Twice a day in Australia’s north-west, the tide drops as much as a whopping 11 metres, revealing this, the world’s largest inshore reef. With the sinking of the tide, the rock wall gets “higher”, sending water, stranded turtles, reef sharks and sea snakes cascading down its craggy fissures. My bum is wet because it’s perched on the side of a Zodiac inflatable and the ride out here – the reef is 20 kilometres off the Kimberley coast – was a little choppy.
And that’s what sets a cruise in Western Australia’s Kimberley region apart from many others. It’s not about supersized vessels with waterslides, a dozen restaurants and nightly ABBA tribute shows. It’s not about vast casinos and glass lifts. It’s not about 24-hour pampering. It’s about exploring and learning and taking baby steps out of your comfort zone. But make no mistake, there are ways to do those things that are very comfy indeed.
Kimberley cruising options range from 12-passenger former pearl luggers, such as Kimberley Pearl, to the purpose-built and ever-popular True North and expedition cruise ships like Silversea’s Silver Explorer. The vessel from which I boarded my Zodiac (pretty much every day involves an inflatable ride or two) is Le Laperouse, a 131-metre expedition ship operated by the French cruise line Ponant but chartered for this voyage — and a repeat next year — by renowned luxury travel outfit Abercrombie & Kent. The ship has Scandi-sleek cabins with balconies, two restaurants (one of them fine-dining) and many of the features of larger vessels, albeit downsized. Importantly, there’s a small swimming pool because it’s hot outside and as inviting as that turquoise sea is, the crocodiles got there first.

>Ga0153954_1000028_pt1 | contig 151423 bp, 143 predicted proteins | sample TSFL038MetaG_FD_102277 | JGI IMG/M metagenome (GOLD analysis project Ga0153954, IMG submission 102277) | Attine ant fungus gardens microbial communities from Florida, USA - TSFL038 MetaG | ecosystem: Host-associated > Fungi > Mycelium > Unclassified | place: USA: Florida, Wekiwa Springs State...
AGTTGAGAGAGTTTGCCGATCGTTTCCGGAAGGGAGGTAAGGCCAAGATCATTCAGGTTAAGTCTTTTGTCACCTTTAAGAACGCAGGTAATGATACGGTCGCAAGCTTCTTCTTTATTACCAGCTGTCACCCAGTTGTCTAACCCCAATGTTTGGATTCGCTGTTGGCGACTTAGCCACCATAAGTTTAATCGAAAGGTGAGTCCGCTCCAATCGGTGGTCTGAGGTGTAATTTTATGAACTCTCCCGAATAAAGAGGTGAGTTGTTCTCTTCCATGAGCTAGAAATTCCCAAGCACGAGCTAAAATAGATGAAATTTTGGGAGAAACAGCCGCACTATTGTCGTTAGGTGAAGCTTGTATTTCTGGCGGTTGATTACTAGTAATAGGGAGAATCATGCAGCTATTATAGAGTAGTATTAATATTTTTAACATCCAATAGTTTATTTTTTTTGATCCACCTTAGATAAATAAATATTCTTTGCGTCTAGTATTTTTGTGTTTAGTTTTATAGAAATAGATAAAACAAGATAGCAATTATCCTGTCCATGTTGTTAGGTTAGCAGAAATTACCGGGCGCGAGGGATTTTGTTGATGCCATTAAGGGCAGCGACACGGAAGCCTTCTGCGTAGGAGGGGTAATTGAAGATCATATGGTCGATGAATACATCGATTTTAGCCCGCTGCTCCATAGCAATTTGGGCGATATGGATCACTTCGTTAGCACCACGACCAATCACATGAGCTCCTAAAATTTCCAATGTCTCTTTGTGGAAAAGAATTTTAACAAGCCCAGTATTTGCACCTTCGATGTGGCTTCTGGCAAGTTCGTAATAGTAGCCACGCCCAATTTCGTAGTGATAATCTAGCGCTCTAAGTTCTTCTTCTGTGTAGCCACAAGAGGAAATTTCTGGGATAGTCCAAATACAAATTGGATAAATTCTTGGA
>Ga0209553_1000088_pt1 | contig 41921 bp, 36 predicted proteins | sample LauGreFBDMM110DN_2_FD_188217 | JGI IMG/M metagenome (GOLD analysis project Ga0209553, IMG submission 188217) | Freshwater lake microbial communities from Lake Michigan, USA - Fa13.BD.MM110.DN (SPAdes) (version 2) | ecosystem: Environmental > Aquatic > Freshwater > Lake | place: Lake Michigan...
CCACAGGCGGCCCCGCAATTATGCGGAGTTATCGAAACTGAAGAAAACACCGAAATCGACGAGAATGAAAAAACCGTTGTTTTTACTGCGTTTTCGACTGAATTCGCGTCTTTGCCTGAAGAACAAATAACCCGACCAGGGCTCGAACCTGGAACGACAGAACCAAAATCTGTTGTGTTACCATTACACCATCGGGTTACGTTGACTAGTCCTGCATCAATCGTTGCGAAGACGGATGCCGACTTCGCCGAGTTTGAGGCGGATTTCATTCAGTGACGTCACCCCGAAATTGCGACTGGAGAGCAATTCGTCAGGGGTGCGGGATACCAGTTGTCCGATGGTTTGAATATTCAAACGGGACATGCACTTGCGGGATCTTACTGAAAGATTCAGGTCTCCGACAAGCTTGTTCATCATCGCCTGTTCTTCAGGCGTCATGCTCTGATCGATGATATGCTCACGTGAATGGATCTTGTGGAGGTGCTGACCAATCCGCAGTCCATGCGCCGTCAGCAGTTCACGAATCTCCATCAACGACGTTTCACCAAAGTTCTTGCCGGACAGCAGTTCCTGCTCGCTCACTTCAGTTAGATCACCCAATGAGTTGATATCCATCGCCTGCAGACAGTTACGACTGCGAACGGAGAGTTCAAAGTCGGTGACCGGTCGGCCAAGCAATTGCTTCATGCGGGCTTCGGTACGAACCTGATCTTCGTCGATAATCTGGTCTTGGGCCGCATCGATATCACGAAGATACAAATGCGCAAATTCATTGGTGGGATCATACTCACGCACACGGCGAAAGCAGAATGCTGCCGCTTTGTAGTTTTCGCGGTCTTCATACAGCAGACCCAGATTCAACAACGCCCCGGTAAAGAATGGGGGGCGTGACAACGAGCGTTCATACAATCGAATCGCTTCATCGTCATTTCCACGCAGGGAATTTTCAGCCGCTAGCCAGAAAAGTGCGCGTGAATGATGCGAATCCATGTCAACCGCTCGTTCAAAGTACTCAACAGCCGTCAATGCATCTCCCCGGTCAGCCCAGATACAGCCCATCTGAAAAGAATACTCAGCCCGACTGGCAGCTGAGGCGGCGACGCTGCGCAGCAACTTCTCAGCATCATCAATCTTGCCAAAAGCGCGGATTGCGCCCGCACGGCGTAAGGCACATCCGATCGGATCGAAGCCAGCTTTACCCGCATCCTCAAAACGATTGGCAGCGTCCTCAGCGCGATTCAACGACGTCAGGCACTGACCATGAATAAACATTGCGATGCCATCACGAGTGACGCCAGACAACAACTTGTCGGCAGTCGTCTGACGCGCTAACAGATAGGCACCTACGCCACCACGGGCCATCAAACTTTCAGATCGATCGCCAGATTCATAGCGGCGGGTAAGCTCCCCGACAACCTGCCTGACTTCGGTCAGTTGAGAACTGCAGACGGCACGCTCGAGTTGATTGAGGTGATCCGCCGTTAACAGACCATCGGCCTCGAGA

The vessels may differ in age and size but much of what you’ll see on your voyage – from Montgomery Reef to the rock walls that line the mighty King George River – started life some two billion years ago. Though some of the smaller cruise vessels can navigate the river all the way to the twin cascades of King George Falls, we zoom down on Zodiacs (my initial apprehension about the Navy SEAL-style transport turned into eager anticipation about two days in). Today, after an abnormally dry “Wet” season, there are no falls but we can see where they’ve been. Blackened by time and thunderous water, the 100-metre sandstone cliff towers above us, a sunlit sentinel as we soak up the rays and, ahem, sip Mimosas (no judgement: I said you could do this in comfort).